Thursday, February 23, 2006

Mission Mover


Today’s extract is again from chapter 2 of Mission Mover – beyond education for church leadership, by Thomas G Bandy. The book was published by Abingdon Press, 2004

Amid all the competing Christian ‘theologies’ available in the world, there are but two approaches to the spiritual life. There is the ‘modern’ approach and the ‘pre-or postmodern’ approach.

The ‘modern’ approach assumes that people start their spiritual journey by doing ‘reflection,’ and that this will lead to such perceptive understanding that they will feel ‘compassion,’ and that this loving sentiment will in turn result in ‘action.’ Action will raise questions that an individual has never asked before, and send them back into ‘reflection.’ This unending circle of reflection-compassion-action has been the dominant spiritual method of Christianity since Constantine institutionalised the church. It accelerated after the invention of the printing press, was embedded in European Protestantism, and became refined through the Age of Enligtenment to be uncritically assumed by North American Christendom.
If only people would really read and study the Bible, they would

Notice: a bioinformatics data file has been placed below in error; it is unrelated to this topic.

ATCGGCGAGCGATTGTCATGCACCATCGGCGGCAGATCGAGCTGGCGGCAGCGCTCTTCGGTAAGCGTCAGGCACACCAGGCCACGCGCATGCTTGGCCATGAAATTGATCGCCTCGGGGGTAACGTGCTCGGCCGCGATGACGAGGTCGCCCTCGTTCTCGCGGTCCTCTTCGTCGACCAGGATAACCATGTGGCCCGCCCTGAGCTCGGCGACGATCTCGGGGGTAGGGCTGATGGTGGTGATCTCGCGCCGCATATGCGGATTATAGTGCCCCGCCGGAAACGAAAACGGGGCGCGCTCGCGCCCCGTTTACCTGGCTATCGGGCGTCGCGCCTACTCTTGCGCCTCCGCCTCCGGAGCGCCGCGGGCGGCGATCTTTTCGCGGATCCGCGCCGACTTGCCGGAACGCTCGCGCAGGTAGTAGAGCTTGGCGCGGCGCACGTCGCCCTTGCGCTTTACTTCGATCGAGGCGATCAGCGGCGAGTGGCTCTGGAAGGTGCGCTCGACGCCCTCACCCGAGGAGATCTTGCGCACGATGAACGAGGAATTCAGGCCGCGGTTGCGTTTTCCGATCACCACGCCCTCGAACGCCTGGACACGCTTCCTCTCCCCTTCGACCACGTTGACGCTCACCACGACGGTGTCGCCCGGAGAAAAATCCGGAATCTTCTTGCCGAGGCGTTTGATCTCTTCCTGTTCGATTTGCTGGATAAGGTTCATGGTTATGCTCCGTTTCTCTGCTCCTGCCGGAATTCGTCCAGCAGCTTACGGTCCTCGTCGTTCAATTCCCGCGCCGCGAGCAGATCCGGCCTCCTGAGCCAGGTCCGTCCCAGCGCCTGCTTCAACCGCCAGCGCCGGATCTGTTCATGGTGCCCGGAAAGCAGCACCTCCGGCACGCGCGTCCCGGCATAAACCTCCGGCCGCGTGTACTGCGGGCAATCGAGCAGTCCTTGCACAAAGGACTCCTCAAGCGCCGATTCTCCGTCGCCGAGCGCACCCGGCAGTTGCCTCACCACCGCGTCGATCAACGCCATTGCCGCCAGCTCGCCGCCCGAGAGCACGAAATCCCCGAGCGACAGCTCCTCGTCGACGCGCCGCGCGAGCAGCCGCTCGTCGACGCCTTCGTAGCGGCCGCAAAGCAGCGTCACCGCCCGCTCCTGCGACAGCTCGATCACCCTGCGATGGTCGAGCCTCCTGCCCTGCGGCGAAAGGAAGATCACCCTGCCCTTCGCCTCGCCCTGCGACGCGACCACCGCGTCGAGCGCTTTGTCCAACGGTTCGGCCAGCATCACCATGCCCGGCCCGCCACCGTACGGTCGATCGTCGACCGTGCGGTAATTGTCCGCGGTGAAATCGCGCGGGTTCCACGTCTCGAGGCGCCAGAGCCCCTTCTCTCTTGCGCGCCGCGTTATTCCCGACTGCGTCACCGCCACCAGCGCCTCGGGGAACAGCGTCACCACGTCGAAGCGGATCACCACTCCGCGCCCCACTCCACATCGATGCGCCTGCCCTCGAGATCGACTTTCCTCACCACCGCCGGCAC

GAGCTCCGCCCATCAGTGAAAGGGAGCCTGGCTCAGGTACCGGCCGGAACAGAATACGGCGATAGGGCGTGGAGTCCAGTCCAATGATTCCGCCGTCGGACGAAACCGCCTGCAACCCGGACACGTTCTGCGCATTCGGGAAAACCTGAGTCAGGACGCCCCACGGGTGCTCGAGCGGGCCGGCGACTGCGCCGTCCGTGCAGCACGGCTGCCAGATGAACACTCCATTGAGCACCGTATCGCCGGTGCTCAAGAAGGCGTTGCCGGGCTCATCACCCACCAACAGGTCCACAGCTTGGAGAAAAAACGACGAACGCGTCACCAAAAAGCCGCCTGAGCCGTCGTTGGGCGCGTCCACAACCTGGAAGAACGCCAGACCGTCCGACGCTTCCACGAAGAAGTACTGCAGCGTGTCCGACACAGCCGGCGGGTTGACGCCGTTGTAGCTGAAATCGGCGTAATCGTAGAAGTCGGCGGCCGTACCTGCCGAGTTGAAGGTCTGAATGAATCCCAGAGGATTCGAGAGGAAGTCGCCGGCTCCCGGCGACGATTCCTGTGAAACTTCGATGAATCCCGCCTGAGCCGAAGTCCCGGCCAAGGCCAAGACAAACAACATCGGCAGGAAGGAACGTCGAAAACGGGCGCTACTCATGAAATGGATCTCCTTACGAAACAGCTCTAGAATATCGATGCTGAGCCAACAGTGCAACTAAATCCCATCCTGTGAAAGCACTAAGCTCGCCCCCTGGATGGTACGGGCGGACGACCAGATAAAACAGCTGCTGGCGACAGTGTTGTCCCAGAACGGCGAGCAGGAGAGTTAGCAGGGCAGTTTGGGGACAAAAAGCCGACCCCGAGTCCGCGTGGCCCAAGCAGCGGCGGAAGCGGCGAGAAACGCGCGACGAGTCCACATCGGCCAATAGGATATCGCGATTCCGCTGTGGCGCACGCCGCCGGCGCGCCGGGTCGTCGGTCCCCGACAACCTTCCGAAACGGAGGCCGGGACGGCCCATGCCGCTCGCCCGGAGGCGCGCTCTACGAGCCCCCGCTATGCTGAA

understand the true nature of sin. They would have compassion on themselves and
others, and take action to convert the world. In the course of that crusade,
they will undoubtedly ask new questions and return to the Bible for answers.

If only people would raise their consciousness and study demographic
realities about race, gender, and the economy, they would understand the true
nature of oppression. They would have compassion on themselves and others, and
take action to reform society. In the course of that crusade, they will
undoubtedly ask new questions and seek experts for the answers.

This is why literacy guilds are so aggressive and higher education so popular. It is not simply that education will bring career success. It is the deeper, hidden assumption that education is the door to the spiritual life.

It is this perception of the spiritual life that fires seminaries to ‘train theologians’ and denominations to ‘train professionals.’ They really do believe in the spiritual life, and that the door into it is thoughtful reflection. Unfortunately, it rarely works that way in a pagan world.

See more about Thomas Bandy by clicking here.
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